Equities End the Year on a Sour Note 

Equities were down on the week as December will once again disappoint consensus expectations. The narrative was spun that December is historically one of the best months of the year from an equity performance standpoint and therefore we should expect a sharp year-end rally. Not only this, but many were anticipating an even larger than normal rally given the bearish sentiment. The reality is that in bear markets December performance is far behind what we should expect during bull markets.

For the week, the S&P 500 was down 2.5% while the NASDAQ was down 4.6% as heavyweights start to show weakness. Core fixed income was down 1.2% with bond yields beginning to move up again. Month-to-date, the S&P 500 is down 7.2% and the NASDAQ down 10.9%. Since 1950, only 2018 saw a worse December performance for the S&P 500 through this point in the month. It is on pace to post the second-worst December performance in more than 60 years. The NASDAQ is already pacing for its worst December on record.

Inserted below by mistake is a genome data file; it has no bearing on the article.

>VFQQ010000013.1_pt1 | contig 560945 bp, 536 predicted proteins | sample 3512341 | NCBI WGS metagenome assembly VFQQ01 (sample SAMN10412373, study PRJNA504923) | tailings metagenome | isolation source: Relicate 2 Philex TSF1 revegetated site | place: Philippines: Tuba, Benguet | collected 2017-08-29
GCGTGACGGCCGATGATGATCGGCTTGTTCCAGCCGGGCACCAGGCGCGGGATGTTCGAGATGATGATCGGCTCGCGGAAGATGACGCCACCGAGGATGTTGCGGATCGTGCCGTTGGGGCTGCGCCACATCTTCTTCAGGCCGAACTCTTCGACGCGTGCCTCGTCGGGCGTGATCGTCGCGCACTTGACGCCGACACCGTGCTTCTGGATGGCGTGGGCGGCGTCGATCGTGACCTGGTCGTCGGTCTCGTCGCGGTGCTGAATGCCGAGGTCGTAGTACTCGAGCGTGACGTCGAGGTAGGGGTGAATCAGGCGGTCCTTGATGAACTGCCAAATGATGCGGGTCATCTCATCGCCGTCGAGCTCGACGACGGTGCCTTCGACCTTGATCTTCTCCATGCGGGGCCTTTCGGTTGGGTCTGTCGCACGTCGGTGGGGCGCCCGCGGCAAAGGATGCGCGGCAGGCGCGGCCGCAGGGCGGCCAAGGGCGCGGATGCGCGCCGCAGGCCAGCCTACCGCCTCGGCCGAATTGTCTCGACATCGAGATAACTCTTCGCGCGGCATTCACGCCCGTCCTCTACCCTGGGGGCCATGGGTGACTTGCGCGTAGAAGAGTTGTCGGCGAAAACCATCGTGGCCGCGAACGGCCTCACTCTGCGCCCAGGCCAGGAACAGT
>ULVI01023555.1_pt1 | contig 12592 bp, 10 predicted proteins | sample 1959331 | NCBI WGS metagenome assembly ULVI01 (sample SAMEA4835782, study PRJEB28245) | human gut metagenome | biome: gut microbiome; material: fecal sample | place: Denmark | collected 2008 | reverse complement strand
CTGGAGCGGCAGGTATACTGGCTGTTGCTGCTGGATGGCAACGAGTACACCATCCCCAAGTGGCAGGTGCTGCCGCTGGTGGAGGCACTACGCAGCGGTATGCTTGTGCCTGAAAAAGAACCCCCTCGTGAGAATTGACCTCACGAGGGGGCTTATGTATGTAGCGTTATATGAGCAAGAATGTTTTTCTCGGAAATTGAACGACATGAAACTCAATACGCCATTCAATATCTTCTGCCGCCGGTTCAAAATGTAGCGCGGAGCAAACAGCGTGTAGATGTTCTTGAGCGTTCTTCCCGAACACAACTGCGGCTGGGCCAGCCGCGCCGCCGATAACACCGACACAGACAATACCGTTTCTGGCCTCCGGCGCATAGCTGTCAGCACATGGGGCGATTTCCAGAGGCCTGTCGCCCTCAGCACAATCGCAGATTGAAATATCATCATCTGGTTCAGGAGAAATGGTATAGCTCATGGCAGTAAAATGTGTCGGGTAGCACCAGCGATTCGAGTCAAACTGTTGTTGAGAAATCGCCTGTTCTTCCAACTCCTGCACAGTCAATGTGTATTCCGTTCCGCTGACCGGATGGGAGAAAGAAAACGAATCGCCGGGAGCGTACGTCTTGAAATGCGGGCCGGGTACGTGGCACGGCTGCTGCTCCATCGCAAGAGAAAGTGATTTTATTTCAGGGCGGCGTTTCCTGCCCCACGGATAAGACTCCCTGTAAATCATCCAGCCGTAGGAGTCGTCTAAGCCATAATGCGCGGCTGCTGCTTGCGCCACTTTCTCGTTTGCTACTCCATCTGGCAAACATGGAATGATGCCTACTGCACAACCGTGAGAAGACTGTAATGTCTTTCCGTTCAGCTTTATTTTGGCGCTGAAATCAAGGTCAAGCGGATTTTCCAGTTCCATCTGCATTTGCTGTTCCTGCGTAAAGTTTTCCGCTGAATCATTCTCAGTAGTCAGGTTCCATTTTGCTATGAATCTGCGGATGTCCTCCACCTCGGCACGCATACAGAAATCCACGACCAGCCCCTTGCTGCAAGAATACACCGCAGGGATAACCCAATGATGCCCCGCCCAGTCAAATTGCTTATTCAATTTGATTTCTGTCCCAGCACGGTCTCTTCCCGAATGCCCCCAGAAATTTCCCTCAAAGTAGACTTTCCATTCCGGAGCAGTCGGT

Equities were highlighted by the continued waterfall decline in Tesla. The stock dropped 18% on the week and is now down more than 70% from its all-time high in just over a year. All eyes now turn to Apple, which had been the best performing stock among big tech. Through October, Apple was more than 4% ahead of the S&P 500. Since then, the stock has lost 15% relative to the S&P 500.

Will China be the Wild Card for 2023?

China’s U-turn on COVID remains front and center regarding global markets. In a matter of days, they went from full lock downs with extreme draconian measures to fully reopening. The initial view was that this would cause a large jump in the prices of commodities and be a tailwind to earnings for the S&P 500. Then, reports of extreme infection rates made the reality a lot more dire. So dire in fact, that optimism arose on mass natural immunity being achieved quickly. However, this was followed by news of flight restrictions, which put a negative spin on things. The ultimate outcome remains quite uncertain and optimism regarding China is likely to ebb and flow.

China has also made a commitment to offer more support for their battered real estate industry to go along with removing some aggressive curbs on technology. Some measures of liquidity show a large jump in recent weeks, which generally tends to be a positive tailwind for global risk assets. Will China be able to support global markets as it has in recent global recessions? We’ll have to wait and see.

Source: BTC Capital Management, Bloomberg LP, FactSet, Refinitiv (an LSEG company).
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